The foundation of the pilotage service is the registered pilots’ independent practice of their profession combined with the position of the Dutch Maritime Pilots’ Organisation as a semi-public organisation. Together, these aspects guarantee a good balance between public and private interests and position the Dutch Maritime Pilots’ Organisation as a high-quality partner in the maritime logistics chain.


The Dutch Maritime Pilots’ Organisation carries out the public and private tasks and related activities that have been assigned to the pilots, without losing sight of opportunities that can make the organisation and its stakeholders stronger. The vision is based on three pillars:

  • A future-proof, leading pilotage service

  • A pilotage service that strengthens the logistics chain

  • A valued discussion partner and advisor


We use our strategy as stated below to put our vision into action. In the annual report we account for our services, operations and result on the basis of the three pillars mentioned in our vision:

Role of the pilot

The pilot is a highly trained professional who advises a shipmaster on how to safely navigate the vessel in and out of the port and, with his/her permission, acts as a participant in the marine traffic. The pilot is an expert who assists the team on the bridge with his/her knowledge, using modern technological tools as well. The pilot contributes to ensuring safe, efficient service in the maritime transport chain. The pilot bears in mind public interests, and private interests as well. The pilot plays a role in several domains, providing advice, both requested and on his/her own initiative, in various consultative bodies on a wide range of maritime-related matters, all with the same objective of promoting safe and efficient shipping traffic. Within the Vessel Traffic Services (VTS) structure, pilots are an integral part of the safe handling of shipping traffic.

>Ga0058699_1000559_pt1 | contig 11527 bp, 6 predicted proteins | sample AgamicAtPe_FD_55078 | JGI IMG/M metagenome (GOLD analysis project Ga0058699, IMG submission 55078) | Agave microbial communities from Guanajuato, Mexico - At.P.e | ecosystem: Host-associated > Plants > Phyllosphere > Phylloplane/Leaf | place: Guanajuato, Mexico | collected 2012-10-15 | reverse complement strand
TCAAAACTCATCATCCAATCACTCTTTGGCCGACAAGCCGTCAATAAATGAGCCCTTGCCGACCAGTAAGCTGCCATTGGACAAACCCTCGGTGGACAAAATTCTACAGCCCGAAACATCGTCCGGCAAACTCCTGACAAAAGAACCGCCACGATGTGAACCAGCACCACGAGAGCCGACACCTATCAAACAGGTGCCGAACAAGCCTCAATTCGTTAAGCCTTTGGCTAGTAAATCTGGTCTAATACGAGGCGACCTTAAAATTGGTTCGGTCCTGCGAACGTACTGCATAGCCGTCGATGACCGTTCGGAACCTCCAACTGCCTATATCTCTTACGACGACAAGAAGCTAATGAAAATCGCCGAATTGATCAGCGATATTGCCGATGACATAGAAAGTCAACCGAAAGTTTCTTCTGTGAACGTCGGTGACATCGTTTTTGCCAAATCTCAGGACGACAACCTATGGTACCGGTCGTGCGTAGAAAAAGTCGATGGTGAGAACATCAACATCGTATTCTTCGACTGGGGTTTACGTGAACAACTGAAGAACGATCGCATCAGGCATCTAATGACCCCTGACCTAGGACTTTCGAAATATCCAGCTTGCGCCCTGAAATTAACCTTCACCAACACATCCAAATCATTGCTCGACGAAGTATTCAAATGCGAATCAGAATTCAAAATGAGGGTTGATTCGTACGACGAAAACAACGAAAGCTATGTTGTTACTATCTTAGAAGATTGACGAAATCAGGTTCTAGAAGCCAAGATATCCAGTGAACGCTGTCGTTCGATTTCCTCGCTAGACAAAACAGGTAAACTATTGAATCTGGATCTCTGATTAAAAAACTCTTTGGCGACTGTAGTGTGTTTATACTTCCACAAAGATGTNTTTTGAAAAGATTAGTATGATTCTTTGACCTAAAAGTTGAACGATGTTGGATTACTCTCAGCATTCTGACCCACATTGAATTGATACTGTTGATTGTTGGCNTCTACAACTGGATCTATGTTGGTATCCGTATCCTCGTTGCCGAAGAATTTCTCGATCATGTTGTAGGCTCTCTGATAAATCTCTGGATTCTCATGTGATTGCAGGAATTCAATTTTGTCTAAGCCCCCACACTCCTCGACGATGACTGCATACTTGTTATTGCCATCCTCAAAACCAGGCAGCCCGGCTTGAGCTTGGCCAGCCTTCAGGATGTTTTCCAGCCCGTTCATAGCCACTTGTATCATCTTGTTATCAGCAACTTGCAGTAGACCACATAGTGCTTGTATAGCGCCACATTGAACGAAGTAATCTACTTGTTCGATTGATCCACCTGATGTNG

Core values

Committed, reliable and expert are the core values for the pilots and employees of Nederlands Loodswezen. These three values form our moral compass and the core of our organisation.


Our pilots and staff consider it a privilege to be part of Nederlands Loodswezen, their own organisation that fulfils such an important social and legal charge. As such, they are all committed to and involved in the enterprise. Their commitment then naturally also extends to the maritime world in general, which is reflected in the efficient services we as an organisation provide. We take our responsibility seriously and put the collective interest above each individual’s personal interest. Only through collective involvement can we grow as an organisation and continue to carry out our social and legal charge with passion.


The shipping industry is counting on us; it needs us. We carry out our work in all weathers, punctually, and using the most modern means and technologies. We are always there on demand. All of this makes us a reliable and predictable partner for our stakeholders, from port authorities to policymakers and from peer service providers to people who live and work in and around the ports.